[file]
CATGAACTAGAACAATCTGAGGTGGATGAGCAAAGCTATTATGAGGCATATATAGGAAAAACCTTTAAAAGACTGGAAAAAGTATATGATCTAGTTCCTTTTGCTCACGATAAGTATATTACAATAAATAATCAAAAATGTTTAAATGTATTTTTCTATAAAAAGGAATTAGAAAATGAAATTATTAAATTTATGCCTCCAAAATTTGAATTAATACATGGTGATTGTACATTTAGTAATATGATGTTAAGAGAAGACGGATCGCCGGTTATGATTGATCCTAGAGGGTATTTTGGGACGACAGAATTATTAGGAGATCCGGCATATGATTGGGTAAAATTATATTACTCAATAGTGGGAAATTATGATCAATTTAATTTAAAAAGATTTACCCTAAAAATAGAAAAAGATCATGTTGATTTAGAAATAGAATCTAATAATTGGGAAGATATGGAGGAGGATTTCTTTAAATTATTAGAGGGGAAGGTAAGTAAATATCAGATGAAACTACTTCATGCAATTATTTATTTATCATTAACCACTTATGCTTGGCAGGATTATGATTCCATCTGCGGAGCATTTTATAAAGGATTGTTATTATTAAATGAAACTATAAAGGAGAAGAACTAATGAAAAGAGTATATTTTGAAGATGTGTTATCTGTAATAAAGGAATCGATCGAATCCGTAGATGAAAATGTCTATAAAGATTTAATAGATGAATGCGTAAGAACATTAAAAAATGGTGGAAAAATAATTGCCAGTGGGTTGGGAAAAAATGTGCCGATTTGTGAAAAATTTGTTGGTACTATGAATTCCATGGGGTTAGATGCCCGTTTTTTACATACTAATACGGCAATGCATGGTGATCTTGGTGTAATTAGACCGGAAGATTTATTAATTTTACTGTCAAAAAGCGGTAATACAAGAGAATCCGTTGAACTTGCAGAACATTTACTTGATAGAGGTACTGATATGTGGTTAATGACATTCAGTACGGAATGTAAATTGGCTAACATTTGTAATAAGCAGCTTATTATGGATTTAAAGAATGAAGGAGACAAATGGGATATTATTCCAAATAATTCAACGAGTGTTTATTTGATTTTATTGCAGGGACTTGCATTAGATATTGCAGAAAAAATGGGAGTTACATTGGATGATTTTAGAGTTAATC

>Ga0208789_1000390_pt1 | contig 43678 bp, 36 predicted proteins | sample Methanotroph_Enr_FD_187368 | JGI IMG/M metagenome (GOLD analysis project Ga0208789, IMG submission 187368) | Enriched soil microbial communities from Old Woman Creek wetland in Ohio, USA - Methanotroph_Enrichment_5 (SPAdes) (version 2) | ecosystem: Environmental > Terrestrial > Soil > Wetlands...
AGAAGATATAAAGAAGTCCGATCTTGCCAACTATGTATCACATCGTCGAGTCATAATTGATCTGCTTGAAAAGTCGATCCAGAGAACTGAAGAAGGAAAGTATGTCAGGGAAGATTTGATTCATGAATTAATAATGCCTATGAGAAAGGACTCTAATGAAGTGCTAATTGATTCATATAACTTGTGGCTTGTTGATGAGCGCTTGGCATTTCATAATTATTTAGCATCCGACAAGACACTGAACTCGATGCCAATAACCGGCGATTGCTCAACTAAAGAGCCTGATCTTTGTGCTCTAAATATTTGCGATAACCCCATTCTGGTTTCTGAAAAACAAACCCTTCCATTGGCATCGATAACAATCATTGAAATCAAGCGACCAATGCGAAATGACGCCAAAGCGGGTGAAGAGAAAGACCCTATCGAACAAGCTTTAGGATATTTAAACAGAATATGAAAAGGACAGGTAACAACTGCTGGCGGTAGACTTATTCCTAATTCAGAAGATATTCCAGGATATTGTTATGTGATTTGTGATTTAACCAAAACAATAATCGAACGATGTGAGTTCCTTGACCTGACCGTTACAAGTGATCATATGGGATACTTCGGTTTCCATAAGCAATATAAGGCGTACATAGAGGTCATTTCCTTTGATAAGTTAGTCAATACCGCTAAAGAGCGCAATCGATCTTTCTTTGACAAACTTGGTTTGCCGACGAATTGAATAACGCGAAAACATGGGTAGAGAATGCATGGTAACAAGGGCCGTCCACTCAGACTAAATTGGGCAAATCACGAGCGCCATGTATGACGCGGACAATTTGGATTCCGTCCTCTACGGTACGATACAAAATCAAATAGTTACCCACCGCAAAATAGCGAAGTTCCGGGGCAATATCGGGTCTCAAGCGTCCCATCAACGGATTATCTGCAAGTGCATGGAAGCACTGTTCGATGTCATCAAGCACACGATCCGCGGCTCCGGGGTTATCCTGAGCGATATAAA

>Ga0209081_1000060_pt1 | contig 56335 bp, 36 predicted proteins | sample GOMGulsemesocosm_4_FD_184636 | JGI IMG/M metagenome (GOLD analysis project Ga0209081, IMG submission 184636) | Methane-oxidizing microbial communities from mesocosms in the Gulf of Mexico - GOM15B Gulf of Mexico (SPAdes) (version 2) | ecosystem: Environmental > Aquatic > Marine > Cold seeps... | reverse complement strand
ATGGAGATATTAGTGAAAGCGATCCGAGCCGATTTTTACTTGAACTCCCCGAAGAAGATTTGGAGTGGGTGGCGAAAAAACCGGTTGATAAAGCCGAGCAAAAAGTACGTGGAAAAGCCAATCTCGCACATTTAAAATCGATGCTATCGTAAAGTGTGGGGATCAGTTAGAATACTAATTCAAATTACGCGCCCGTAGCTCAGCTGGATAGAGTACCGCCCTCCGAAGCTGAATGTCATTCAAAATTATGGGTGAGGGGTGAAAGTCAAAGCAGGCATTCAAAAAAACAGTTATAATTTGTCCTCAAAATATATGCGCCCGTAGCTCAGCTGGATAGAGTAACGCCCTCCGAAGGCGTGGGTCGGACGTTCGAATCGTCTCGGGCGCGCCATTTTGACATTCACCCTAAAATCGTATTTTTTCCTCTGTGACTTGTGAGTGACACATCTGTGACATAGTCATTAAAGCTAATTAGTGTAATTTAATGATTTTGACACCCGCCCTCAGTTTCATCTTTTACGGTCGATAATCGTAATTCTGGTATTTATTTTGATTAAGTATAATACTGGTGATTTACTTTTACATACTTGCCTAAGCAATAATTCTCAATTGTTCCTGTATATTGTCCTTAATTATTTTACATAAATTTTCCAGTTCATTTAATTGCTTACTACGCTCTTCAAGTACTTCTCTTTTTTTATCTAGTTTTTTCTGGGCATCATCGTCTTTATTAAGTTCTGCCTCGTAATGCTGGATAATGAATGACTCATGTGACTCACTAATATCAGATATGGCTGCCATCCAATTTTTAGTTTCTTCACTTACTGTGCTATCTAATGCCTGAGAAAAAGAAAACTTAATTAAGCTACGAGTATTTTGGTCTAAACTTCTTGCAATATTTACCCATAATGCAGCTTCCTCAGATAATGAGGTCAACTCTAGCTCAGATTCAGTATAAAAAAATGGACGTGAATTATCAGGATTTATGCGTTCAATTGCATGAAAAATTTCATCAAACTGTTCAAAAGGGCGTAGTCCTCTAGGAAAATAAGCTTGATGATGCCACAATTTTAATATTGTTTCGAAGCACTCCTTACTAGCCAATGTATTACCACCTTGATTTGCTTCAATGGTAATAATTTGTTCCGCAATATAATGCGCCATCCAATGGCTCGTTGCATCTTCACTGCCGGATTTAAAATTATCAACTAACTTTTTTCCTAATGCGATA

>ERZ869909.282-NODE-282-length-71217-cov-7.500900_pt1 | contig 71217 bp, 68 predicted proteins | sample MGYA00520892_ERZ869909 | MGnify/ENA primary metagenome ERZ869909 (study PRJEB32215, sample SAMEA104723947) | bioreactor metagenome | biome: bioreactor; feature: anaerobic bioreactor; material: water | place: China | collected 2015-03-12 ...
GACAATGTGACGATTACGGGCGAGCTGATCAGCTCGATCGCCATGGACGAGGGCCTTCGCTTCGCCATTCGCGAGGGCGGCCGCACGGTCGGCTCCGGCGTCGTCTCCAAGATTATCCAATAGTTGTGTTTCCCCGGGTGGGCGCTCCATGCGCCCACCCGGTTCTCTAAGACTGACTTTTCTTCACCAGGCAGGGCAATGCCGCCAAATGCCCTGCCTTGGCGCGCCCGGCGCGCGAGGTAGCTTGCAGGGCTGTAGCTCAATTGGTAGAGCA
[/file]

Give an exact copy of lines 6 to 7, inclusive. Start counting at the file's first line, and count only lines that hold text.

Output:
>ERZ869909.282-NODE-282-length-71217-cov-7.500900_pt1 | contig 71217 bp, 68 predicted proteins | sample MGYA00520892_ERZ869909 | MGnify/ENA primary metagenome ERZ869909 (study PRJEB32215, sample SAMEA104723947) | bioreactor metagenome | biome: bioreactor; feature: anaerobic bioreactor; material: water | place: China | collected 2015-03-12 ...
GACAATGTGACGATTACGGGCGAGCTGATCAGCTCGATCGCCATGGACGAGGGCCTTCGCTTCGCCATTCGCGAGGGCGGCCGCACGGTCGGCTCCGGCGTCGTCTCCAAGATTATCCAATAGTTGTGTTTCCCCGGGTGGGCGCTCCATGCGCCCACCCGGTTCTCTAAGACTGACTTTTCTTCACCAGGCAGGGCAATGCCGCCAAATGCCCTGCCTTGGCGCGCCCGGCGCGCGAGGTAGCTTGCAGGGCTGTAGCTCAATTGGTAGAGCA